The precarious financial situation in Europe affected U.S. retail sales in June, with Thomson Reuters expecting only a 2.4 percent increase in same-store sales for the month. The figure would be the lowest in three years, according to The Wall Street Journal.
Thomson Reuters tracks 18 retail chains.
Other industry sources, however, pin the number even lower. ICSC estimates that June same-store sales rose just 0.2 percent, with momentum slowing down even in outperforming sectors such as discounters (3.3 percent) and warehouse clubs (3.0 percent).
The strongest numbers in June were posted by luxury department stores, with a same-store sales increase of 7.2 percent. ICSC tracked 22 retailers.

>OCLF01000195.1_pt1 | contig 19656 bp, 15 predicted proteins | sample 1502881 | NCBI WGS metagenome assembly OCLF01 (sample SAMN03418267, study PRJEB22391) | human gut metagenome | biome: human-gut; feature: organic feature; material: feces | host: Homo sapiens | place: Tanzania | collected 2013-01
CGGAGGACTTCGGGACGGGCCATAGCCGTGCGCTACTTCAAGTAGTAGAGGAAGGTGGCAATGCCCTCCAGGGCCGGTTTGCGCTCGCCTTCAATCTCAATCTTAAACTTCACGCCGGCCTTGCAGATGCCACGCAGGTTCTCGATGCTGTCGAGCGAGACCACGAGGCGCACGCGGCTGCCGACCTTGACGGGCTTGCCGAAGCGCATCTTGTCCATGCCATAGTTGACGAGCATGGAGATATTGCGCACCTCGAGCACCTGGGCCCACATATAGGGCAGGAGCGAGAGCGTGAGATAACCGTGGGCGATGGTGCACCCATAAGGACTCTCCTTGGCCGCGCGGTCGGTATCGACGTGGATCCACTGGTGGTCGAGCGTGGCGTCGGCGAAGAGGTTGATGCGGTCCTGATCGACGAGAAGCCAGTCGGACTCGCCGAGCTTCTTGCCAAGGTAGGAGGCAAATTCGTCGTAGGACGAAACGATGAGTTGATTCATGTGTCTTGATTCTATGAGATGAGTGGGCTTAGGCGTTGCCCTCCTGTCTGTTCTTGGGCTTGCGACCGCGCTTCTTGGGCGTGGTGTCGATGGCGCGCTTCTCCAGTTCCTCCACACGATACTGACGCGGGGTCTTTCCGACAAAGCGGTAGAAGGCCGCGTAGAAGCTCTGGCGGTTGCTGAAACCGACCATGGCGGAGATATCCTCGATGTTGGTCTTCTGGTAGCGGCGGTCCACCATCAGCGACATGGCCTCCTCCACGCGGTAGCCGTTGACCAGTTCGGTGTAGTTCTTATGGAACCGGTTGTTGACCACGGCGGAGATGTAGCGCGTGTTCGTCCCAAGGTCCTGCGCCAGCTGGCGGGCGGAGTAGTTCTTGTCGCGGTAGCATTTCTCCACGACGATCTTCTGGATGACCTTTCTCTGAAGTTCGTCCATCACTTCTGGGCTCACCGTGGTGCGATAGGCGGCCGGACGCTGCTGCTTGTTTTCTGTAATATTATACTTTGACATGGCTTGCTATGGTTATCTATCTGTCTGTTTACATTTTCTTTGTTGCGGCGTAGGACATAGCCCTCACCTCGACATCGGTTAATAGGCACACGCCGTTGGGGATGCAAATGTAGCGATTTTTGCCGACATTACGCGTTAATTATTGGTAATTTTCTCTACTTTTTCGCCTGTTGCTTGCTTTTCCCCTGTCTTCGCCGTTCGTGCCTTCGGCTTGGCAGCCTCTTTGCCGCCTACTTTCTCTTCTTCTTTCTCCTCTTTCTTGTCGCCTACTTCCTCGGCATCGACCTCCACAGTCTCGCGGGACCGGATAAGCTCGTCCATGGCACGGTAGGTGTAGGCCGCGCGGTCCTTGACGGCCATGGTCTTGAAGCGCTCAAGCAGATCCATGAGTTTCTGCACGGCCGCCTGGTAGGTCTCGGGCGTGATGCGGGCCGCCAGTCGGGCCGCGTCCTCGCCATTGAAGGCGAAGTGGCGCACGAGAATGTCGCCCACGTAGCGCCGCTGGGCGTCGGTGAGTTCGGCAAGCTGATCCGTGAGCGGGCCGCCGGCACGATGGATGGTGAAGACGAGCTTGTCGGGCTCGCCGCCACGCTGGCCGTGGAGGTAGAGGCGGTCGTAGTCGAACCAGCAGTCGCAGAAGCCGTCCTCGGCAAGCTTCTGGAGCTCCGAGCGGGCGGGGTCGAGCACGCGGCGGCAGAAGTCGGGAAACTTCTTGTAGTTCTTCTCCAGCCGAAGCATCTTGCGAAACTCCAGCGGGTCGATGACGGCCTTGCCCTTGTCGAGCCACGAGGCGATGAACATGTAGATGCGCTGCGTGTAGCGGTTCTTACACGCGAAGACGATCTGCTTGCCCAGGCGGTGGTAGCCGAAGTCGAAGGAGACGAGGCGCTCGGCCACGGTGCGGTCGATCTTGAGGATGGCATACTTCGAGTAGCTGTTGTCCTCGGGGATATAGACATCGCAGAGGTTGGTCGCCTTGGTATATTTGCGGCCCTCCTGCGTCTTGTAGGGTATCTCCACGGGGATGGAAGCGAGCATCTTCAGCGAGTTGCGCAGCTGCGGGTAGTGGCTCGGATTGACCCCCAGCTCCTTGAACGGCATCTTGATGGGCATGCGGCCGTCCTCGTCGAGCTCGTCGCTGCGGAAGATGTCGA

Meanwhile, the blog RetailSails reports that same-store sales rose 0.5 percent, based on its tally of 21 retail chains. RetailSails authors write:
Despite gas prices falling for 13 consecutive weeks, consumer confidence continues to stagnate on concerns about high unemployment, the European financial crisis economic weakness at home, as well as a shaky stock market. We see the trend of cautious discretionary spending continuing throughout the summer, and could very well have a significant impact on back-to-school spending.